- What’s your hidden talent?
Campfire – Although this isn’t an icebreaker, this is one of the great interactive conference ideas that take your presentations to the next level. They start as a traditional lecture or seminar, with the speaker or panel presenting for 10-20 minutes. After that, the focus of the event shifts to the audience and the presenter becomes a facilitator, encouraging people to:
- Ask questions
- Provide insights
- Comment on the presentation or audience discussion
This creates a back and forth engagement that encourages people to share experiences, knowledge, or seek answers from the wide array of experts and professionals in the room.
Group Question Switcheroo – This is an easy way to start a dialogue between a large group of people and ensure that attendees are interacting with as many members as possible. Have your audience separate themselves into groups of 4 to 6 members. At each table, a different question will be asked, and the table will then spend 10-20 minutes answering it.
Once that time is up, every member except for one leaves for a new table. The participant who doesn’t leave acts as the host for the new group. They present the question and then briefly recap what the previous group had to say on the matter. Then, the new group seeks to add their own input. This can be repeated a few times, with a new host staying after each session.
At the end of the entire session, the key points will be presented to everyone in order to create a collective discussion or dialogue.
Find my friend – This is a great networking tool for smaller groups. Have all the members write their name on a name tag and then put it in a bowl. Everyone pulls a different name tag and then puts it on. After, guests are given 10 to 15 minutes to find their friend and then ask them as much as they can about the person.
So, each person will spend half of their time interviewing someone and the other half being interviewed by a different person. Once the time is up, every person presents their new friend to the room.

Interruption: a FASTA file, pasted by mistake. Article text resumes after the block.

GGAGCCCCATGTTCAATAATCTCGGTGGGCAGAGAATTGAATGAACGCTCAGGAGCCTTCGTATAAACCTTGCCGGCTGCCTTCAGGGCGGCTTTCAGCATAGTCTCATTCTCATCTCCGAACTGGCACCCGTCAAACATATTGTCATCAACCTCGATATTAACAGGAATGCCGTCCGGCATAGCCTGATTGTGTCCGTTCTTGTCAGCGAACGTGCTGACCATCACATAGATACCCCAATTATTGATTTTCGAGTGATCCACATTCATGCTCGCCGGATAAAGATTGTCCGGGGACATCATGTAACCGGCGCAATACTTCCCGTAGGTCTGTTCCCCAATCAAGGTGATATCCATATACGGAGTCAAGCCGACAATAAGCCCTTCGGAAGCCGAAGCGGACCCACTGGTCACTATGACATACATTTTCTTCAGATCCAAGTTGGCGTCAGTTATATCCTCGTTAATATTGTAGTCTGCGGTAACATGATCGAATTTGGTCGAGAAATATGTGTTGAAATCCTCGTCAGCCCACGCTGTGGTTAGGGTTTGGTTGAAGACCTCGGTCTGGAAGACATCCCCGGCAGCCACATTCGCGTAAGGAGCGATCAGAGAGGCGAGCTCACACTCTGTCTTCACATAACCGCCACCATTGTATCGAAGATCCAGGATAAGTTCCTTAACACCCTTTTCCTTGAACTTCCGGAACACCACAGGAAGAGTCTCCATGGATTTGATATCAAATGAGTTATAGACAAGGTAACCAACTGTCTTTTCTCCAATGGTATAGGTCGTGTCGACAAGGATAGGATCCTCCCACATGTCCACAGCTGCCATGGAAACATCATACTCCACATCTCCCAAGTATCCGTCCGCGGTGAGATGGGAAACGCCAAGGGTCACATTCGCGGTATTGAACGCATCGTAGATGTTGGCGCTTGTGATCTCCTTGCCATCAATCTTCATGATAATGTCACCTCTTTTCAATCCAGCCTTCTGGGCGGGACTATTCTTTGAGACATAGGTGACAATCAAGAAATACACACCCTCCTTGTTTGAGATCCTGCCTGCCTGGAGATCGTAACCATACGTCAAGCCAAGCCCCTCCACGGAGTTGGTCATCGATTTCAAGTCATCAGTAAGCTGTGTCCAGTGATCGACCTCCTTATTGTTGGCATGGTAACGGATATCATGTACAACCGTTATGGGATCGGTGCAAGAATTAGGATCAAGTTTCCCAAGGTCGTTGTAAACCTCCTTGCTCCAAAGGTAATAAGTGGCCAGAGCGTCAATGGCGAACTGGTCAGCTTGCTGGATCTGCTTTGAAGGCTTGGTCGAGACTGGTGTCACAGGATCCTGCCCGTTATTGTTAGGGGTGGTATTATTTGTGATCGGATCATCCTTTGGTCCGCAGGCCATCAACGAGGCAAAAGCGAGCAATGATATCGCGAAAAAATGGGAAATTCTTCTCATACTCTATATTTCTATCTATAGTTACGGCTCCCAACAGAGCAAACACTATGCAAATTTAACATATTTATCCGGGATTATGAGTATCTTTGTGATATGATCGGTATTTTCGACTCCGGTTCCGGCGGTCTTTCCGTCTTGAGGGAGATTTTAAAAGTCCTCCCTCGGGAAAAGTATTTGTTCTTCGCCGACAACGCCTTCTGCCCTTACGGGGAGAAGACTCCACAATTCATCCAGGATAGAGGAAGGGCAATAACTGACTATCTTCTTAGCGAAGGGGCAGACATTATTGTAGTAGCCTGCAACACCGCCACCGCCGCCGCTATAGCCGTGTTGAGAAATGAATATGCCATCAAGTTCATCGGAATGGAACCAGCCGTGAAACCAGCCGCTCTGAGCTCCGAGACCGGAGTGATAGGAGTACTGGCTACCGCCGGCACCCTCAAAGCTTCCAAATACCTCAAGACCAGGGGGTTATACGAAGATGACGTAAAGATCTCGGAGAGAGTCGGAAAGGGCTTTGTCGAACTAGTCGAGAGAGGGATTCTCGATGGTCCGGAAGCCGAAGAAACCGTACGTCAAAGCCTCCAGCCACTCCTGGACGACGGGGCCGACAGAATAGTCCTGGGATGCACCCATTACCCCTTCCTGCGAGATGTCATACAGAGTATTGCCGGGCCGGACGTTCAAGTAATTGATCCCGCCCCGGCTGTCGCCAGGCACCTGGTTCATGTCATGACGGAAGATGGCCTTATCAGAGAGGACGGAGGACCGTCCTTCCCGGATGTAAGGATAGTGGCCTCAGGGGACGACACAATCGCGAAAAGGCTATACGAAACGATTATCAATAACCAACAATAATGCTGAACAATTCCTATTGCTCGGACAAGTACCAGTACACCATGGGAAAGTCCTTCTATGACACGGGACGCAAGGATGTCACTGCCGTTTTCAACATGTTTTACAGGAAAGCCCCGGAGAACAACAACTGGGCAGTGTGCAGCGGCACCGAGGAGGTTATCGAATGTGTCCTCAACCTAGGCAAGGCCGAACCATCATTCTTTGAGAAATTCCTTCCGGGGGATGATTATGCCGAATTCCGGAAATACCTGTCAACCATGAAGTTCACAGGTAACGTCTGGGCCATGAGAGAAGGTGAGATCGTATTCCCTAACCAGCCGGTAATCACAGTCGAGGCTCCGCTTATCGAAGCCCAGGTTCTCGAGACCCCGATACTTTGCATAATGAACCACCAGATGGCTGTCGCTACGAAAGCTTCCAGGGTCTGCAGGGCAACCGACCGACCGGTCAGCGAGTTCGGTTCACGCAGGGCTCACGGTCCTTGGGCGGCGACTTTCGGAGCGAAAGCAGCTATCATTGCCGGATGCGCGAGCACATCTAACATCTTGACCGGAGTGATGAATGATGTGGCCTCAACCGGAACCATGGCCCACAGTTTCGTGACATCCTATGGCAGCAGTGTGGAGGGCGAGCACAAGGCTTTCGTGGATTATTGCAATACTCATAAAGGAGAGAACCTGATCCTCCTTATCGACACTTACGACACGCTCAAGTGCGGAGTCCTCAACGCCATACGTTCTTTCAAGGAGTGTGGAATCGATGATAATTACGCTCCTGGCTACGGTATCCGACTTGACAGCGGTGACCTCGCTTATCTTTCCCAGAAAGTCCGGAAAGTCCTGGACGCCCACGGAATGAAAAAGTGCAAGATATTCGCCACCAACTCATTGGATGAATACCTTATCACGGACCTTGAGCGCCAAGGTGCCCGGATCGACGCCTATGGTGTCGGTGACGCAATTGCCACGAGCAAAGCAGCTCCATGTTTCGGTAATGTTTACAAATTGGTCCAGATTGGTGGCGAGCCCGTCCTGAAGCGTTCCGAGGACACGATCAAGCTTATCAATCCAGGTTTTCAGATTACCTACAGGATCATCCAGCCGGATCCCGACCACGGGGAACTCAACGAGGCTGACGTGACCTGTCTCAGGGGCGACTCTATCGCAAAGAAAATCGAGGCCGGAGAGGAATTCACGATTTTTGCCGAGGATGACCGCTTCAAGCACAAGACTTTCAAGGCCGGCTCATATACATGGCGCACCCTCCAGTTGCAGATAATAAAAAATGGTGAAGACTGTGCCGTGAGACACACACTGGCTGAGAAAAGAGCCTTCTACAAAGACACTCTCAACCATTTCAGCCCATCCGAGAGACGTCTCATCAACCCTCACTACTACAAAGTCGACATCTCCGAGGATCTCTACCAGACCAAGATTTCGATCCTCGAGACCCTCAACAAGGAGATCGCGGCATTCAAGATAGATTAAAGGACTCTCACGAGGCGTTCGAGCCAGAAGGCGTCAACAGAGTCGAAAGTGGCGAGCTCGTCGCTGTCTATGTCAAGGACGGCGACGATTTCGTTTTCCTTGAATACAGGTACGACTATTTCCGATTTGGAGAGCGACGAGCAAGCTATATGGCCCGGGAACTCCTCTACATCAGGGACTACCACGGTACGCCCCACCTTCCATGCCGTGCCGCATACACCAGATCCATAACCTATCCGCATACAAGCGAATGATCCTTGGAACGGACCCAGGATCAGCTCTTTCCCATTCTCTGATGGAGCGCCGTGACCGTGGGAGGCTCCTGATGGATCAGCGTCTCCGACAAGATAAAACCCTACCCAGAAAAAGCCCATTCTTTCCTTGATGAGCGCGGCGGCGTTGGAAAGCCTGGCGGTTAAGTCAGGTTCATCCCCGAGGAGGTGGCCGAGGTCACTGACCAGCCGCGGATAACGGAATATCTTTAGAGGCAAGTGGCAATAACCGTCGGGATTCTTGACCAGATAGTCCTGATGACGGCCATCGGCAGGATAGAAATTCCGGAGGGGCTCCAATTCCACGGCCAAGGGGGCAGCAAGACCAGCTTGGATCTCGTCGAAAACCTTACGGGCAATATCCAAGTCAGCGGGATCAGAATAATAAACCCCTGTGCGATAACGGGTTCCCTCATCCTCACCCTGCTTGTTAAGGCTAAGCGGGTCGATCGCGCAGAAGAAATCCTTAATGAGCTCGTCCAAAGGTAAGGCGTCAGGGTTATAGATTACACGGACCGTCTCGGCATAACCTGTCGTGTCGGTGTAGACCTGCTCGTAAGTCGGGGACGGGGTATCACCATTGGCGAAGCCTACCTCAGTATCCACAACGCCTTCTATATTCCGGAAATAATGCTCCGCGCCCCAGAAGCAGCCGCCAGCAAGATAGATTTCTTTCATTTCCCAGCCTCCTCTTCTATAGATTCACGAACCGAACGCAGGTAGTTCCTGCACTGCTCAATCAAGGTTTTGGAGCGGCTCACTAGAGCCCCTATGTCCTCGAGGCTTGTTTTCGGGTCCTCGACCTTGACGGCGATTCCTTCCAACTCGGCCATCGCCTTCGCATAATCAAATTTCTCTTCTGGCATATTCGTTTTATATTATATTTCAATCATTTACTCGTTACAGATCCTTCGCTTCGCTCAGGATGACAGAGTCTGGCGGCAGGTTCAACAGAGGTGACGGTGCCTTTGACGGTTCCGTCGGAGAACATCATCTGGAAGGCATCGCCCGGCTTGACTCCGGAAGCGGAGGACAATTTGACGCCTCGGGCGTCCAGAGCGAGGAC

Storytelling – Stories can quickly lighten up the mood in your event and get audience members to better connect with each other.
For example, if you are in a training seminar for a group of sales people, here’s how you can pull off the perfect story telling:
- Divide audience members into smaller groups
- Give everyone a pen and piece of paper
- Ask them to write a story about the most effective sales strategy they have used
- After 10 minutes, each group member should narrate their story to the rest of the group
By doing this, you allow your audience not only to inspire each other but also connect in a special way.
The Candy Game – If you want to get your audience active while learning about their personalities, the Candy game should be your favorite event icebreaker.
The candy game is also an ingenious way to trick your audience into interacting and connecting with each other.
Here’s how it works:
- Get a bowl of multi-colored candy like Skittles
- Pass the bowl around and ask each audience member to pick one candy and hold onto it
- Next, you can ask members to answer questions based on the colors they picked. Here are some examples of questions you can ask:
- Red: What’s your favorite TV show?